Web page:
Sotheby’s Contemporary Art Totals $74,564,400

Explosive bidding in an overflowing sale room brought a total of $74,564,400, the second highest sales total for a Contemporary evening auction at Sotheby’s since 1989. Nineteen works sold for over $1 million, with the top selling lot of the evening, Willem de Kooning’s Abstract Expressionist masterpiece from 1959, Spike’s Folly I, bringing $11,208,000. Eleven works from the Estate of Vera G. List brought $8,246,800, well over the high estimate of $6.9 million and highlighted by Agnes Martin’s Leaves which brought a record $2,584,000, over a high estimate of $2.2 million. Seven auction records were set, including Hans Hofmann, Lee Bontecou, Brice Marden, Susan Rothenberg and a sculpture by Lichtenstein.

“Tonight was a fantastic success for the Contemporary Art market and for Sotheby’s,” commented Tobias Meyer, worldwide head of Sotheby’s Contemporary Art department. “There was such tremendous depth in the bidding tonight that as the auctioneer, it was at times hard to keep up. We saw a new group of younger collectors participating who were not active three years ago, and they were aggressive for the works they wanted. Additionally, buyers of the top lots were predominantly European private collectors.” Mr. Meyer added that the auction this evening was one of Sotheby’s most profitable Contemporary sales ever.

Matthew Carey-Williams, Vice President of Sotheby’s Contemporary Art Department, commented: “We saw several important trends this evening, most notably that rare, minimalist works that are fresh to the market perform exceptionally well as evidenced by the record prices achieved for paintings and works on paper by Agnes Martin. Furthermore, the market for Abstract Expressionist artists continues to be strong with rare works of great quality, such as de Kooning’s Spike’s Folly I and Rothko’s No. 8 (White Stripe), achieving the top two prices this evening.”

Tonight’s top lot was Willem de Kooning’s monumental abstraction, Spike’s Folly I, an oil on canvas from 1959 which sold for $11,208,000 (est. $10/15 million). Originally purchased by legendary Contemporary collectors Ethel and Robert Scull from the Sidney Janis Gallery, this work stands as one of de Kooning’s greatest paintings from the late 1950’s.

Works by Mark Rothko continue to draw competition as evidenced by No. 8 (White Stripe) which brought $8,856,000 (est. $8/10 million). This large-format canvas from 1958 illustrates the artist’s absolute authority over color, surface, texture and composition, and resonates with the artist’s desire to create art that is beyond the very boundaries of painting, encompassing a transcendent, deeply affecting relationship between the viewer and the object.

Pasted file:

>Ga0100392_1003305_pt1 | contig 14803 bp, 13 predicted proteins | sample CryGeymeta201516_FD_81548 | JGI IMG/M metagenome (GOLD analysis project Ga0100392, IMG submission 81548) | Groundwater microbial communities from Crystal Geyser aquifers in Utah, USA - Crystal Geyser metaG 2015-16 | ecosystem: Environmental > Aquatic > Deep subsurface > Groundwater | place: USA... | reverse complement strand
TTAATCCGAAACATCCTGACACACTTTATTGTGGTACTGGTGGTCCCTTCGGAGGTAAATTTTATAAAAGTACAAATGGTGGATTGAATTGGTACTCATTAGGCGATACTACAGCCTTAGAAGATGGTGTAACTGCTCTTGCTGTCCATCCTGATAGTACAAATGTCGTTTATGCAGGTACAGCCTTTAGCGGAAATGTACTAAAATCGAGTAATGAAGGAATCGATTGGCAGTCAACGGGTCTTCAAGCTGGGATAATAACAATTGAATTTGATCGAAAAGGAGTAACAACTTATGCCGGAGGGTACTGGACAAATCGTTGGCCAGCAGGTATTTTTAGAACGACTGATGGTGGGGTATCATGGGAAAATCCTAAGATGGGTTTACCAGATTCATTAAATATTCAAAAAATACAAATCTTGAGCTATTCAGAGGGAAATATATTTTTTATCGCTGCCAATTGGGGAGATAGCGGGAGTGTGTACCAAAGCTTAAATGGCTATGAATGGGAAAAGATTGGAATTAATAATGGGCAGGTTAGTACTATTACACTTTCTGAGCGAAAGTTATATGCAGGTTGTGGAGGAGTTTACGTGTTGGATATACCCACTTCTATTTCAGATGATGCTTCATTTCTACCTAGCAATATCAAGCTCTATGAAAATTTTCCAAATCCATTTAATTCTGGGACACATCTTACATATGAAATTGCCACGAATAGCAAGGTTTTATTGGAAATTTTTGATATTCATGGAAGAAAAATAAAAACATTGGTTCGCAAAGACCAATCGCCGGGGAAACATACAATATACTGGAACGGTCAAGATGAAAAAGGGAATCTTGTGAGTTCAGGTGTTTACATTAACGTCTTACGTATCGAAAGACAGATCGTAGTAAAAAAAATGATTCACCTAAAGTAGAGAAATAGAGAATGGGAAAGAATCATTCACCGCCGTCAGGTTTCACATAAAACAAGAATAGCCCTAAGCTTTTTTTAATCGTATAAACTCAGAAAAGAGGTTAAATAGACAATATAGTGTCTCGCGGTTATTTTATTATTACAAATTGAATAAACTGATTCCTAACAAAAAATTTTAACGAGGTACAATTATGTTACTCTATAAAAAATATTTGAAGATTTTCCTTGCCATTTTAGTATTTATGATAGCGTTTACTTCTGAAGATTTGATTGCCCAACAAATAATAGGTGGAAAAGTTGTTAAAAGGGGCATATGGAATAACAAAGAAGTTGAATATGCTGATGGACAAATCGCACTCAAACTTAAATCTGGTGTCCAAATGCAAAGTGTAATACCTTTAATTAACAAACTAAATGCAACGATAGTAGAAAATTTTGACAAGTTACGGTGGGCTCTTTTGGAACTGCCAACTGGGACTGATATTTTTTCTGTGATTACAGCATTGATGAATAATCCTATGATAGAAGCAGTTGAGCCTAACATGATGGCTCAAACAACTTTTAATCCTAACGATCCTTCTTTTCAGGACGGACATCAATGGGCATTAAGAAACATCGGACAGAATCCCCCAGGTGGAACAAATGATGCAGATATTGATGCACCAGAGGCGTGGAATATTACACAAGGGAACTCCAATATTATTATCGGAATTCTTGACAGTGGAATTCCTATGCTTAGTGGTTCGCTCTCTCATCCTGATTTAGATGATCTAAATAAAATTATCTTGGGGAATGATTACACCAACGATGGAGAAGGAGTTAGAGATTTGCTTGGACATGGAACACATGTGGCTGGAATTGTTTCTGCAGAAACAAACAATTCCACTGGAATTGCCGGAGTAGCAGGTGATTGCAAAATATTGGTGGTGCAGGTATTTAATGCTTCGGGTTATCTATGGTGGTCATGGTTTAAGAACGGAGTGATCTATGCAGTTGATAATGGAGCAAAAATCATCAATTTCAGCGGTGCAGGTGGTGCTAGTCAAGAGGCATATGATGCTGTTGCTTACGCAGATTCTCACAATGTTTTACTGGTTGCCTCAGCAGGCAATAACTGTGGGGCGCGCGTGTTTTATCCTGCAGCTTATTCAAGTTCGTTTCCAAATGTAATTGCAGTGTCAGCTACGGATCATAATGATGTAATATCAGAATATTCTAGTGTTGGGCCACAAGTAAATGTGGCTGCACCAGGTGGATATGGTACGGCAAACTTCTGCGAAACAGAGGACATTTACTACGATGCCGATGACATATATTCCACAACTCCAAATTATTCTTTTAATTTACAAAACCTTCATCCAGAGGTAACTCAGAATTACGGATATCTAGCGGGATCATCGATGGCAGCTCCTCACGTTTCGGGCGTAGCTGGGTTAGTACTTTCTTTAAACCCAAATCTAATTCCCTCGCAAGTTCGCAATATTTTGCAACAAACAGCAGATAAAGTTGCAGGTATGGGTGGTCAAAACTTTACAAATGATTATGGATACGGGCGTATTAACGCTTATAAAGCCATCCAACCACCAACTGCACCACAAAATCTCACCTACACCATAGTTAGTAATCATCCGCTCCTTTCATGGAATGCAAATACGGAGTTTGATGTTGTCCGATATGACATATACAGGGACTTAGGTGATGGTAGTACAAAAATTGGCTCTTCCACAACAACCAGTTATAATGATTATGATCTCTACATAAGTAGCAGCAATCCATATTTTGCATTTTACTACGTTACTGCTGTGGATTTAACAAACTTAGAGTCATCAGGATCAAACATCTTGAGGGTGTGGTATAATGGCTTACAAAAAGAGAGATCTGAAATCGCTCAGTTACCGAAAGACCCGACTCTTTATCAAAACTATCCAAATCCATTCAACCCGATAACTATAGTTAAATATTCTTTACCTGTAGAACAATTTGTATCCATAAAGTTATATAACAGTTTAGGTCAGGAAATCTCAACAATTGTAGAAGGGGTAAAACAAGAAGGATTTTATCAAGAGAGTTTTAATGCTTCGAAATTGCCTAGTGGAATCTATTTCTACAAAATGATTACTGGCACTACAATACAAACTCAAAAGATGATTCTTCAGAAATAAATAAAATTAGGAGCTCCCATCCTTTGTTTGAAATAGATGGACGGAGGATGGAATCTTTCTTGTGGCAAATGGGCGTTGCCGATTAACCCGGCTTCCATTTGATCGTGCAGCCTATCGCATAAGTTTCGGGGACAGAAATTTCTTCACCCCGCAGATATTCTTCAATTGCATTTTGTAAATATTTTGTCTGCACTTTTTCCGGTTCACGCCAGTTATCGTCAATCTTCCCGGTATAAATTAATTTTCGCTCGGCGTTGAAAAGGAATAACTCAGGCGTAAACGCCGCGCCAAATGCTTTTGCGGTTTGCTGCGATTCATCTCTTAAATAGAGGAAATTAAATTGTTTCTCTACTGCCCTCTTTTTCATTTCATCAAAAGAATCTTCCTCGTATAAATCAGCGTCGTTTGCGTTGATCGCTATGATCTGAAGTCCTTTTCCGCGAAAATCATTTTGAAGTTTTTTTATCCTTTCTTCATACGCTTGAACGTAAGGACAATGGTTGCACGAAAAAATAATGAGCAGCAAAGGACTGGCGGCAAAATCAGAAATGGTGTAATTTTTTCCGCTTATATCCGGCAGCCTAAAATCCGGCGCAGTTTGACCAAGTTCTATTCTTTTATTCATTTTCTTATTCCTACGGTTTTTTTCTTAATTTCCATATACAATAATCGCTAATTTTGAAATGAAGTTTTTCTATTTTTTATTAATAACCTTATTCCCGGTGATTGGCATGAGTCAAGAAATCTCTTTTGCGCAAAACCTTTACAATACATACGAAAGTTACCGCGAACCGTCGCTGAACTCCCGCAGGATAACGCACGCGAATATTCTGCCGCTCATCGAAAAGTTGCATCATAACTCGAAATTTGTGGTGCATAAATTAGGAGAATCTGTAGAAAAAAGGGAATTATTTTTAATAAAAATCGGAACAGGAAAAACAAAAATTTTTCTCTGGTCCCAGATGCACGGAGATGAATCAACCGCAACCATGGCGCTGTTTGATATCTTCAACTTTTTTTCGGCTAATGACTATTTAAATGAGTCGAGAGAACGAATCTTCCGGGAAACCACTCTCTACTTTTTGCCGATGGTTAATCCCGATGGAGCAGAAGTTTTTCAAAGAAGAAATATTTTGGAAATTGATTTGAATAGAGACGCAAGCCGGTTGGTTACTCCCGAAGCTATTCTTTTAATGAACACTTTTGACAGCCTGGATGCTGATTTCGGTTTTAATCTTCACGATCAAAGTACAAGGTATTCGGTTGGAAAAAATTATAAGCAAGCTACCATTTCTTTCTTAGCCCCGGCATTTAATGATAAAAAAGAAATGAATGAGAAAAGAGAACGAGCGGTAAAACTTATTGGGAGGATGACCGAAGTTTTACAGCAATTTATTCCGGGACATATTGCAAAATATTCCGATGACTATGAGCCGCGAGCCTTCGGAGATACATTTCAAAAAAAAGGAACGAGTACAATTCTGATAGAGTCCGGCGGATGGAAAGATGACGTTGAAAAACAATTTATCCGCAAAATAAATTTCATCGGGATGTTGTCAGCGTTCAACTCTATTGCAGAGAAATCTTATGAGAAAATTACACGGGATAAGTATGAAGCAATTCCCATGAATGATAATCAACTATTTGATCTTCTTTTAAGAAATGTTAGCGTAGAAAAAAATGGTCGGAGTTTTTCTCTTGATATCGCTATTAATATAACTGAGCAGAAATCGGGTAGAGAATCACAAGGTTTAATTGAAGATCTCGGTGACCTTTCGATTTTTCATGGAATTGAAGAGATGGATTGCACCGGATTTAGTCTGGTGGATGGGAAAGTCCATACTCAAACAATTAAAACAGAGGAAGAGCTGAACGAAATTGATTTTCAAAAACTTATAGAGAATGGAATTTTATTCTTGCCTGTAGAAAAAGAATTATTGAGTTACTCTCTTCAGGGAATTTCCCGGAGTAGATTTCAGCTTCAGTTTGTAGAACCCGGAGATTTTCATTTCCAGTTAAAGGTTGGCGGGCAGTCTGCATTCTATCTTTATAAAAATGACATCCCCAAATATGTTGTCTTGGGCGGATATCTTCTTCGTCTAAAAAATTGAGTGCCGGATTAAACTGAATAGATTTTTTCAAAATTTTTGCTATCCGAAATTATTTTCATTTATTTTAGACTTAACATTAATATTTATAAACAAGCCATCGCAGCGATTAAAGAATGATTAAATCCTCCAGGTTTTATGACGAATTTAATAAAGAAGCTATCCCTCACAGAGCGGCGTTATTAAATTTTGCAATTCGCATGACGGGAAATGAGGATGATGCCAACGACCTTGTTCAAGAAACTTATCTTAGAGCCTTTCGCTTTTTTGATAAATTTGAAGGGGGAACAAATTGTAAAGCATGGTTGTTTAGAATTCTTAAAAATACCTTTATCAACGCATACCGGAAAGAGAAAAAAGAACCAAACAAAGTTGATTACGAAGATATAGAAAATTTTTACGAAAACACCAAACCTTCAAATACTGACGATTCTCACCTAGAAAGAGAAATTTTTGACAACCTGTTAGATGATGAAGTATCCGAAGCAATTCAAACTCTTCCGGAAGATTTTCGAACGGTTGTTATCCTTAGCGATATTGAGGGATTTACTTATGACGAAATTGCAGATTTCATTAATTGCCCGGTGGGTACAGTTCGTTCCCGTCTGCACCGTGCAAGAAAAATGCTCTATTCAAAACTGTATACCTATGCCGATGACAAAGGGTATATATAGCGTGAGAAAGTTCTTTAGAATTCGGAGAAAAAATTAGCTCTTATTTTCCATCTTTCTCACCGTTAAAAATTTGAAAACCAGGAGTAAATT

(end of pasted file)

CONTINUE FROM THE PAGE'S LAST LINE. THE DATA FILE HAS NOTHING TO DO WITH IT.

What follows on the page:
The night began with intense competition for the works being offered by the Estate of Vera G. List, a dedicated art collector and lifelong philanthropist who passed away in October of 2002. The total of $8,246,800 far surpassed the $6.9 high estimate, with all eleven of the works offered finding buyers. The top lot was led by Agnes Martin’s Leaves, an acrylic and pencil on canvas from 1966, which brought $2,584,000 (est. $1.8/2.2 million), well above the previous auction record of $1,432,500. Tonight was a very strong showing for the artist whose Untitled work on paper brought $299,000 (est. $100/150,000), a record for a work on paper by Martin at auction. The second highest lot of the group was Ed Ruscha’s Not Only Securing the Last Letter, But Damaging It as Well (Boss), an oil on canvas from 1964 which brought $1,912,000. An auction record was also established for Lee Bontecou, whose Untitled work in welded steel, canvas, fabric and copper wire from 1959-1960 sold for $456,000, soaring over a $70,000 pre-sale estimate. An additional 53 works from the Estate of Vera G. List will be offered in Sotheby’s sale of Contemporary Art tomorrow, and Sotheby’s will also offer Property from this estate next year in London and New York, including paintings, prints, photographs and other works of art.

Also performing well were Francis Bacon’s Three Studies for Portrait of Lucian Freud which brought $3,816,000, over a $3.5 million estimate, and Barnett Newman’s White Fire which sold for $3,704,000 (est. $3/4 million).

Bidding was fierce for Jean-Michel Basquiat’s Untitled (Two Heads on Gold) from 1982. Indeed one of the artist’s most powerful compositions, this work soared above the $3.5 million high estimate to bring $4,600,000. Brice Marden’s 10 (Dialog 2) from 1987-88 set a record for the artist at auction when it sold for $2,472,000.

A bidding battle ensued for Roy Lichtenstein’s sculpture from 1996 entitled Woman: Sunlight, Moonlight. No fewer than five bidders competed for the work which finally sold for $2,136,000 (est. 1.5/2.0 million), a record for a sculpture by the artist at auction.

Published in: on November 14, 2003 at 10:34 am  Leave a Comment  
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